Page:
Nikon D40 | Digital Camera Review | Storage and Energy
Because the Nikon D40 is a compact DSLR camera, the compartment for the battery and card slot for the memory card are as compact as possible. It is only logical that pictures made by the Nikon D40 are saved on a Secure Digital card. The Nikon D40 is also SDHC compatible, so that you can also use cards larger than 2GB. This is one of Secure Digital's advantages; they are available in large capacities, in different speeds and are sold almost everywhere. This small flash card's compatibility with other devices is also large and wide spread. Not unimportantly, it's relatively inexpensive and most compact cameras use SD as a storage medium. If you are making the transition from a compact camera to a Nikon D40, you can continue to use your memory cards. Only users who want to use a D40 in addition to a D70s or D200 will need to carry two different cards around, but somehow I don't think that this will be a very large group.
Nikon D40 digital SLR camera - Image formats
Photos can be saved in JPEG or the raw NEF format. NEF and JPEG at the same time is also possible, but then you always have JPEG in the basic compression. It is a pity that you can't choose to save a JPEG fine or normal with the NEF. To transform NEF files into TIFF or JPEG you must use the Picture Project that comes with the camera. Other software, such as Adobe Camera RAW, can not yet deal with the D40. That will change with the next Adobe update, which is good, because I'm not a great fan of PictureProject. It is too simple, you can't regulate much yourself and it's too slow. I would definitely invest in a new version of Nikon Capture or Adobe Camera RAW as soon as they are suitable for the D40 NEF format. I prefer to photograph in NEF because you can then adjust the white balance without any problems and you have more room to manoeuvre in the exposure. Fortunately, JPEGs from the Nikon D40 are also excellent. The large format Fine JPEGs are excellent quality and the difference to NEF is barely perceptible. However, you then miss the extended correction options. At higher compressions, especially in Basic, you can see jagged edges, something that is not really unusual. I would advise anyone using JPEG to only work in the very highest quality.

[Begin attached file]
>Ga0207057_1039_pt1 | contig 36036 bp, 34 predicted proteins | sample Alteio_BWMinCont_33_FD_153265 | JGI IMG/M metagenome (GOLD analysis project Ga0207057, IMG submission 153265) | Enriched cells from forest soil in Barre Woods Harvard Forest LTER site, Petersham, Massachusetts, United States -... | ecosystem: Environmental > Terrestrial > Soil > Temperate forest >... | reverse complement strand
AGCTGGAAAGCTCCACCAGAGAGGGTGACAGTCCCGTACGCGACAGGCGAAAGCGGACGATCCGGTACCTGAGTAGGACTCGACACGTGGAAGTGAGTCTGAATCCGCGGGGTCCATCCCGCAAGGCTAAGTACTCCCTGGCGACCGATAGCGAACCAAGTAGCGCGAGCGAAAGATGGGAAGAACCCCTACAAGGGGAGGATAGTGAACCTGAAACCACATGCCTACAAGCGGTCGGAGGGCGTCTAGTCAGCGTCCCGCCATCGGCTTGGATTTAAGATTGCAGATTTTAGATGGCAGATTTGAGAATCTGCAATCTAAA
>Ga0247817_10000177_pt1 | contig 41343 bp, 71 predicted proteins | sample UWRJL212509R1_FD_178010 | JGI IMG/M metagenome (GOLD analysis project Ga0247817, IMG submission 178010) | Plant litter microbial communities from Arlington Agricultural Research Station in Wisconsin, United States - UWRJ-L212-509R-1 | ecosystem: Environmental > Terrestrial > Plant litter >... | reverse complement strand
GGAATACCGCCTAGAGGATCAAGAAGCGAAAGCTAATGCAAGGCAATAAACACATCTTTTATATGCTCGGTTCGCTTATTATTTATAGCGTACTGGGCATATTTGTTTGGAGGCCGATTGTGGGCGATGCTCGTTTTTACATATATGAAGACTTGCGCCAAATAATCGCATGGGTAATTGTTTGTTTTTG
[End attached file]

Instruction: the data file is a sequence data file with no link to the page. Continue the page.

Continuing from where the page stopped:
Nikon D40 DSLR camera - Large buffer
The Nikon D40 has a very large buffer. With 100 JPEGs in the very highest quality or 5 NEF pictures, it gives you enough to be going on with. The photos are recorded quickly to the Secure Digital memory card. The standard memory cards also work very quickly. If you take a lot of action photos, a quick memory card like the SanDisk Extreme III is certainly worth while. With a full buffer, you can keep taking photos at 1.5-2 pictures per second. Using smaller cards reduces the speed to 1 picture per second. If you usually photograph still standing subjects, you will be fine with a standard card prima. Make sure you have a memory card with enough capacity. Even if you 'only' work with 6 Megapixels, the files soon take up a lot of space. A 1GB card, as shown in the following table, is not a superfluous luxury.
Nikon D40 SLR - 1000mAh EN-EL9 Lithium Ion battery
Nikon has developed a new battery for the energy supply. The Nikon D40 digital SLR uses a 1000mAh EN-EL9 Lithium Ion battery. It is a pity that it doesn't use an existing battery, but they were probably too large. This is annoying if you use the Nikon D40 in addition to a D80 or if you switch from a D40 to a D80, as you will need two different chargers. I'm in favour of standardising things as much as possible. Everyone benefits from this. Costs can drop, profit margins rise and users need less things. The Nikon D40 is economical with power, even though it uses the LCD display a lot. It is possible to take several hundred pictures. It's still handy however, to buy a second battery, so you will never be without power. After all, who cannot say that they've never been on the point of taking a unique picture, only to discover that their battery is flat?